Monday, 30 November 2015

Humpback Whales Make Migration Pit Stops at Underwater Mountains

by Charles Q. Choi, Live Science Contributor | November 27, 2015 02:41pm ET

Underwater mountains are key stopovers in the migratory routes of an endangered population of humpback whales in the South Pacific, new research shows.

Humpback whales are found in all of the world's oceans, from icy to tropical waters. They migrate farther than any other mammal, traveling great distances from their summer feeding grounds to their winter breeding and birthing grounds. In fact, a record-setting female humpback was recently discovered swimming from Brazil to Madagascar, a voyage of at least 6,090 miles (9,800 kilometers).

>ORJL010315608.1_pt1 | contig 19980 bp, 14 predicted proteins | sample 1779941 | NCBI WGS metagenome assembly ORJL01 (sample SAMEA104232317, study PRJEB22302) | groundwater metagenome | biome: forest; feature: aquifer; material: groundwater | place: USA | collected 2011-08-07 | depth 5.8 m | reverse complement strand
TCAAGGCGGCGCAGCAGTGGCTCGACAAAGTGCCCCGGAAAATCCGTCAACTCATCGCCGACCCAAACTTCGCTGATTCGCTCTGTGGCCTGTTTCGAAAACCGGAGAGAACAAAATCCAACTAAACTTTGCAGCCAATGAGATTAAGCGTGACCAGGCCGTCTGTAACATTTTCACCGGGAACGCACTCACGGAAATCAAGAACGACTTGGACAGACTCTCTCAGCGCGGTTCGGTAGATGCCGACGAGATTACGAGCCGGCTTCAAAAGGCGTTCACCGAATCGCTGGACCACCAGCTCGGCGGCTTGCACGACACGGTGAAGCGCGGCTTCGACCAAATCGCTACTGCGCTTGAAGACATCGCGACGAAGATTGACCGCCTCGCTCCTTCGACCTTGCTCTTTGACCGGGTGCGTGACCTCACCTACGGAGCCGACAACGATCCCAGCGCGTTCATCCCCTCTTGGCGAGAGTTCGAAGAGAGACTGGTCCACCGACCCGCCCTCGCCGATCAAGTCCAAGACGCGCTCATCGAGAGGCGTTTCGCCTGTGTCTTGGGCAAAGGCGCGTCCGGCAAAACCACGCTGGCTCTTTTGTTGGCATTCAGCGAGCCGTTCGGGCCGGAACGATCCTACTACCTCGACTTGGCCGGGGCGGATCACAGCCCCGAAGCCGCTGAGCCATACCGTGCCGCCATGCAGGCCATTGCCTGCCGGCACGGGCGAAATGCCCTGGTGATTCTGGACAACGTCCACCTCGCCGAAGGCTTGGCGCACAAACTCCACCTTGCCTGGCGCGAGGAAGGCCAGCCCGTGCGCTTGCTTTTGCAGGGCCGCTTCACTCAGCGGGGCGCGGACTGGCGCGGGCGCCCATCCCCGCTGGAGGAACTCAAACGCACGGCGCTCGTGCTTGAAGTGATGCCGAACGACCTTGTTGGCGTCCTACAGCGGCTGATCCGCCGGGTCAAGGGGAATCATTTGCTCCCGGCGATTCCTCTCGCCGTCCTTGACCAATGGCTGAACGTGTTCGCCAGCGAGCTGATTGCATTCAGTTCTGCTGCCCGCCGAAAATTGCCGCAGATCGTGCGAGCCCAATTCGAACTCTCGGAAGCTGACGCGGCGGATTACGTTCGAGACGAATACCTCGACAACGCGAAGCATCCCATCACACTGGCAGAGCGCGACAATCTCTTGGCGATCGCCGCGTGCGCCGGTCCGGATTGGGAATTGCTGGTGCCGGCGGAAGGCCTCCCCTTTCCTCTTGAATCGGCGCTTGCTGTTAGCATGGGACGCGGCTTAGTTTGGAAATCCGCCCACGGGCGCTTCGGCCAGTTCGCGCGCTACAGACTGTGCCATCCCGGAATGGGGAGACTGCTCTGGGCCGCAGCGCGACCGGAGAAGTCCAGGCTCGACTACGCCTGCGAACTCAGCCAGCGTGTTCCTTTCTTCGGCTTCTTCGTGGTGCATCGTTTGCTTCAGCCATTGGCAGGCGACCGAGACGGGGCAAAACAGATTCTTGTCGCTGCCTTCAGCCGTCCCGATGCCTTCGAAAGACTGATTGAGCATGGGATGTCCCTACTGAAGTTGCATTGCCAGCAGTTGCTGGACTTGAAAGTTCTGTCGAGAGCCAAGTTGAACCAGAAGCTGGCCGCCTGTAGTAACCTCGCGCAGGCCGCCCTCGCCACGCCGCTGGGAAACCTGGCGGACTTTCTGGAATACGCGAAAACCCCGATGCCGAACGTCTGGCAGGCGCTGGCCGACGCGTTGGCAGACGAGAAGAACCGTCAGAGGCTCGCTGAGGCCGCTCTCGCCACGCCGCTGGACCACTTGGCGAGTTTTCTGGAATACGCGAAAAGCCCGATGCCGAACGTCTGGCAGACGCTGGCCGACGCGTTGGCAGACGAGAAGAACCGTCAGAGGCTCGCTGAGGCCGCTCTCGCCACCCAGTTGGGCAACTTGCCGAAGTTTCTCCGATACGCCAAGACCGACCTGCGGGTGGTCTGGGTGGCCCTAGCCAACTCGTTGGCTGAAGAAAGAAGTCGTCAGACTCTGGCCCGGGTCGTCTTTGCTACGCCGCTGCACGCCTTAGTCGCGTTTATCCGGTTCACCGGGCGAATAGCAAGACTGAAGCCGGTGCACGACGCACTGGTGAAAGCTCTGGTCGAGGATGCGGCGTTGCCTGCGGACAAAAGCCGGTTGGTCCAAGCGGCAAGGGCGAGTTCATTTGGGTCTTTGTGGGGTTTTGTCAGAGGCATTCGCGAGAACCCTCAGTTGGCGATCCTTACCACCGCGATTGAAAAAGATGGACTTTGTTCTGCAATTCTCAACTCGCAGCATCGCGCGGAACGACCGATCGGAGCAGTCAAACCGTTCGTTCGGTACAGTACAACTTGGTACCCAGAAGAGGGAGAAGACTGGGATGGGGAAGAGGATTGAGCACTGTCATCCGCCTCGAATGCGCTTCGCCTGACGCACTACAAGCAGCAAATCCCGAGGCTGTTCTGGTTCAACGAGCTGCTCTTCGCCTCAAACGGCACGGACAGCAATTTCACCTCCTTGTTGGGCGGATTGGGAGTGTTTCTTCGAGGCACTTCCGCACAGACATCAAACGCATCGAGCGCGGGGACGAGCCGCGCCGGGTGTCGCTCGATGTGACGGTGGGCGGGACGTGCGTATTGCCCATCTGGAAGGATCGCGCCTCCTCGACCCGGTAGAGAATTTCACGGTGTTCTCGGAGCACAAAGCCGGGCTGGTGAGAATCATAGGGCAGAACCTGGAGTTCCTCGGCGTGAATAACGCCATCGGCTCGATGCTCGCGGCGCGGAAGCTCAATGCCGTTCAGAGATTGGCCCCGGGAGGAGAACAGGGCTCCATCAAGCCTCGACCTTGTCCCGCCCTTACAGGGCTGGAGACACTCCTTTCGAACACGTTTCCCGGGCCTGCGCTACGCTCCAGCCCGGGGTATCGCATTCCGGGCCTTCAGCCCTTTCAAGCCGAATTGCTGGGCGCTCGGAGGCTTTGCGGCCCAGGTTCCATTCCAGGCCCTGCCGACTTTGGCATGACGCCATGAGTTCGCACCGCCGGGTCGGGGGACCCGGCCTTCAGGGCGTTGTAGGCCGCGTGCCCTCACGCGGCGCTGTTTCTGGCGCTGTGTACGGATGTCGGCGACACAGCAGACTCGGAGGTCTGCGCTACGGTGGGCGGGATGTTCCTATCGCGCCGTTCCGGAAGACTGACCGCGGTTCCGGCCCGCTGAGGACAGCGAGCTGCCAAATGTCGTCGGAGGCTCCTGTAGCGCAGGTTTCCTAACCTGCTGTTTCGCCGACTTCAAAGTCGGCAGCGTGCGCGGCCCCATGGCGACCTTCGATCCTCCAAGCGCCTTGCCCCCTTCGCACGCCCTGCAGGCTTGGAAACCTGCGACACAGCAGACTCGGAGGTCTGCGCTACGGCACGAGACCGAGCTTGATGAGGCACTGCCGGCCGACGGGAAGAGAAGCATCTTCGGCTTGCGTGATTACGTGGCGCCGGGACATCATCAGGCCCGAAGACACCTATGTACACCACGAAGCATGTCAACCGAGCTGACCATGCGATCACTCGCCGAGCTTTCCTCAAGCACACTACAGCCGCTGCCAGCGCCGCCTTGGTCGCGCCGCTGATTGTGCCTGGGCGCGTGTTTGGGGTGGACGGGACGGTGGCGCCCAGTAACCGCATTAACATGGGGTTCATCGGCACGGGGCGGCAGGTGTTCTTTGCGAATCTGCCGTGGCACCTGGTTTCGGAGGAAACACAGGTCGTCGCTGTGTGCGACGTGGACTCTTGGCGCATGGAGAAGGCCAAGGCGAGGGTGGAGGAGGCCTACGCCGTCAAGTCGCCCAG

Many aspects of humpback migrations remain mysterious, as they mostly occur far away from humans. Previous research had revealed that humpback whales migrating from breeding grounds off the east coast of South America and the west coast of Africa swim in nearly straight lines in the Atlantic Ocean without noticeable stops and in relatively narrow corridors. Similar migration patterns were seen among humpbacks migrating from breeding grounds off Madagascar in the Indian Ocean.

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